CES continues to amaze, with an astonishing variety of products and services. Here’s what stood out on my second day.
ifrogz caught my eye with their interesting “thumpz” iPod cases with built-in speakers, about the same size as earbuds. Unfortunately, my ears don’t work well enough for me to report back on speaker quality, so I turned down the demo in the soundproof booth. Versions for the 3G iPod nano are slated to ship 14-Jan-08 for $24.99, with a version for the iPod classic to follow.
Earbud or spaceman? Speaking of poor hearing, if you’re interested in keeping your ears in pristine condition, or if you’re encouraging your children to do so, you might want to check out the American Speech-Language- Hearing Association’s Listen to Your Buds campaign. Featuring, er, either an anthropomorphic earbud, or a Lego spaceman, depending upon your interpretation. Essentially, you can permanently damage your hearing with your headphones, and children are especially susceptible; if you’d rather avoid learning to lip-read in noisy environments like I have to, stop by their site.
Are you bored with that monotonous single-color case for your MacBook or iPod? Gelaskins impressed me with their eye for design in their line of custom skin cases. I’m particularly fond of MC Escher’s Drawing Hands laptop case and Hokusai’s The Great Wave for iPods. But if that’s not enough for you, Digiskin showed off their kiosk, which they claim can be used to print custom images for any device, including cell phones. I neglected to ask for the price, but this looks like something a business would use to sell customized cases to its customers. If you can’t pick up one on your own, look for it at a mall near you.
When it comes to design, LaCie offers a wide variety of storage devices with cases by famous designers. They’re now extending their Little Disk product line with even smaller models that look more like Zippo lighters than cases for the forthcoming 1.3-inch 30 or 40 GB hard drives; even so, they still have a built-in USB cable. Larger models (still around the size of a tin of Altoids) offer up to 250 GB and have an option for FireWire. LaCie’s press release says immediate availability, but the Web site hasn’t yet been updated and the booth said “next month.”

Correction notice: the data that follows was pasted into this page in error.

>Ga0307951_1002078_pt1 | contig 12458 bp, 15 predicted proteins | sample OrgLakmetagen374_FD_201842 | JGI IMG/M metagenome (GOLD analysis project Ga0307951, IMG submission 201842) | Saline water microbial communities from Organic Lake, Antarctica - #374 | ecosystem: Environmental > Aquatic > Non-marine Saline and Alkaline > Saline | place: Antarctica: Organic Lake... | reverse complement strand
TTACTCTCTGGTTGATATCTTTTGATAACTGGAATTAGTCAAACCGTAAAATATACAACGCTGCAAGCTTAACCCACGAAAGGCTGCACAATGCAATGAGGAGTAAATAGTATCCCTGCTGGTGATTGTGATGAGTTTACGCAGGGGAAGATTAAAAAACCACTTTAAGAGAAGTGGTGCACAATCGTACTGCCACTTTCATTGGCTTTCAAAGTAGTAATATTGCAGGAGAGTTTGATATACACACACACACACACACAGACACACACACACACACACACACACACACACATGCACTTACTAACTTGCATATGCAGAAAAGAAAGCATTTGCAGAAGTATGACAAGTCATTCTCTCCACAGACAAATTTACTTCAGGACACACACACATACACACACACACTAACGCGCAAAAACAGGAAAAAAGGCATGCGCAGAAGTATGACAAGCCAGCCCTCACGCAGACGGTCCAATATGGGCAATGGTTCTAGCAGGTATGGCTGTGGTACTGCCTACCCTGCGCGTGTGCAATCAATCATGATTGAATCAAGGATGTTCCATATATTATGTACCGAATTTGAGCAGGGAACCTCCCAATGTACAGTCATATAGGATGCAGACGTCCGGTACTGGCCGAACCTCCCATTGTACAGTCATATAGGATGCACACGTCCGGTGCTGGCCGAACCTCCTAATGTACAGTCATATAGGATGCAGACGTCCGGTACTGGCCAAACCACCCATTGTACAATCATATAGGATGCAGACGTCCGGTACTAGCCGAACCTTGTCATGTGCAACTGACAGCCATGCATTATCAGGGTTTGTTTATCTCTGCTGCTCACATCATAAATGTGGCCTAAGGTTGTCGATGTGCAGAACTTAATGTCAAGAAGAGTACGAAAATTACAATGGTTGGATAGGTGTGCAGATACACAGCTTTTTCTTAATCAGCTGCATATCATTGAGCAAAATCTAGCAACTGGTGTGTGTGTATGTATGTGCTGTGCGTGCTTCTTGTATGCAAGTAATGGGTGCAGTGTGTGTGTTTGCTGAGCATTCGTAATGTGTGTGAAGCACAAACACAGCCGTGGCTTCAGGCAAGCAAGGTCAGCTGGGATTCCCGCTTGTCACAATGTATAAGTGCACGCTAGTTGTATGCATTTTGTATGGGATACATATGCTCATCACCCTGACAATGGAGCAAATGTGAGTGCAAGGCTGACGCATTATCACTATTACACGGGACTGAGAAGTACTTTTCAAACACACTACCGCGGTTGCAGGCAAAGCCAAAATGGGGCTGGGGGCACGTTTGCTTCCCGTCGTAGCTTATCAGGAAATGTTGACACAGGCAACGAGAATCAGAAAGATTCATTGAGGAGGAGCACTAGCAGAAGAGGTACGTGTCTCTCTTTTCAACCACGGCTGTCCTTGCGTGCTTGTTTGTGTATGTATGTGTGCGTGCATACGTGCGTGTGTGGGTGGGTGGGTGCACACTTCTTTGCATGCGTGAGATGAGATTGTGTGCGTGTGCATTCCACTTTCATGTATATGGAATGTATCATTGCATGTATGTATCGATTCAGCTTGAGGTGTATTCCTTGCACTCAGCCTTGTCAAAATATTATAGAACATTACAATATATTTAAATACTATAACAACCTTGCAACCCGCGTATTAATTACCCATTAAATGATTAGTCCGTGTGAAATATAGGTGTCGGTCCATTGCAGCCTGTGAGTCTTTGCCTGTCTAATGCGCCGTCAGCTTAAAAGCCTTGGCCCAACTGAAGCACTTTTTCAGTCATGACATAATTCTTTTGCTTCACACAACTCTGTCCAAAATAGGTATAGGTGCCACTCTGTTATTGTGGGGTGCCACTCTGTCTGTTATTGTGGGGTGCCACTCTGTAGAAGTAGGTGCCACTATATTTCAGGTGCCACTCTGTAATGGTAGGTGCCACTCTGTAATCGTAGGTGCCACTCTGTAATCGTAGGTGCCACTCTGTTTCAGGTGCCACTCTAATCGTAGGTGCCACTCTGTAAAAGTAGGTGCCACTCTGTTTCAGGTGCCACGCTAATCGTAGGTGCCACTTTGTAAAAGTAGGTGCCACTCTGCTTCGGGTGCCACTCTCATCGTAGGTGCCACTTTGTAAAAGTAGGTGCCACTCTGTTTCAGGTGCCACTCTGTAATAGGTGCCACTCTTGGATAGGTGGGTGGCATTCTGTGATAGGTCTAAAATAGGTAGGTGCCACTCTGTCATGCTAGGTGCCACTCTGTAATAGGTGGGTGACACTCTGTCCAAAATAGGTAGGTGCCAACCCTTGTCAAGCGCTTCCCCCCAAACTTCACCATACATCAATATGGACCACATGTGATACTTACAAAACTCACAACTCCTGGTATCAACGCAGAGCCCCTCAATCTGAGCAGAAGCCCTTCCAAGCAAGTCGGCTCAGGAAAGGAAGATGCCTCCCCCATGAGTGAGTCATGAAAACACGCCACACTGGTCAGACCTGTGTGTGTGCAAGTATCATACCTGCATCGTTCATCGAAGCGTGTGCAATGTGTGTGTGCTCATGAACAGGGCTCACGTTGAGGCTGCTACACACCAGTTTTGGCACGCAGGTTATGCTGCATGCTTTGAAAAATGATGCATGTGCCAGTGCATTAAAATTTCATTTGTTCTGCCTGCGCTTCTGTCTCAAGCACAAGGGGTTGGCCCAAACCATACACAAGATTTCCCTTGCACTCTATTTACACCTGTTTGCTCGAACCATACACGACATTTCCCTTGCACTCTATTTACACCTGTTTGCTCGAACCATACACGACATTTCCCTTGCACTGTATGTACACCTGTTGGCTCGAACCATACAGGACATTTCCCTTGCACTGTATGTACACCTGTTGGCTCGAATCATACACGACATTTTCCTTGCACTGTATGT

TechForward wasn’t demoing any technology, but rather an interesting angle on electronics insurance. They’ll sell you a “buyback plan” which guarantees that they’ll pay you a set amount of money for your hardware at some future date. For example, buy a MacBook today and pay them $39; sell them your MacBook in one year for $460, or in two years for $380, regardless of its market value. Interestingly, they offer plans for iPods, but not for Zunes – I wonder why. They’ll sell this to you directly, or offer it as a point-of-sale purchase from other vendors. (And they’re promising those vendors a cut of the revenue, so that might be a negotiating point for savvy buyers.) The idea is that you can upgrade your equipment at less than the actual cost, since you’ll get a guaranteed payment later. I suspect you’ll sometimes do better on eBay, but this is certainly a no-hassle alternative.
If you’ve ever wanted to zip around town like Woz on his Segway, but with a gizmo that fits into a backpack, check out iShoes. Somehow they’ve managed to come up with battery powered roller skates that can carry you about 3 miles (not quite 5 kilometers) on a single charge, with a top speed of about 13 miles per hour (21 kilometers per hour). I have no idea how safe this is, but it looks like the coolest locomotion you’ll see until someone can sell us a hoverboard. They’re apparently available now, for a mere $599 plus $20 shipping. If you buy a pair, let us know how it goes.
Finally, a shout-out to the folks from Opera Software, authors of (among other software) the wonderful Opera Mini for cell phones and Java-capable devices. I ran into several of them in the outdoor smoking area, and jokingly introduced myself by saying, “Hey, I think you guys just crashed my phone.” To my surprise, they really cared and asked me all sorts of questions about my usage, then quizzed me about my thoughts on their product and how they could increase usage in the United States. (My reply: the people most likely to need their software are unfortunately the ones least likely to ever hear about it.) If you’ve ever surmised from Opera’s Web site and forums that this is a company made up of really nice Norwegians, I can attest to your accuracy.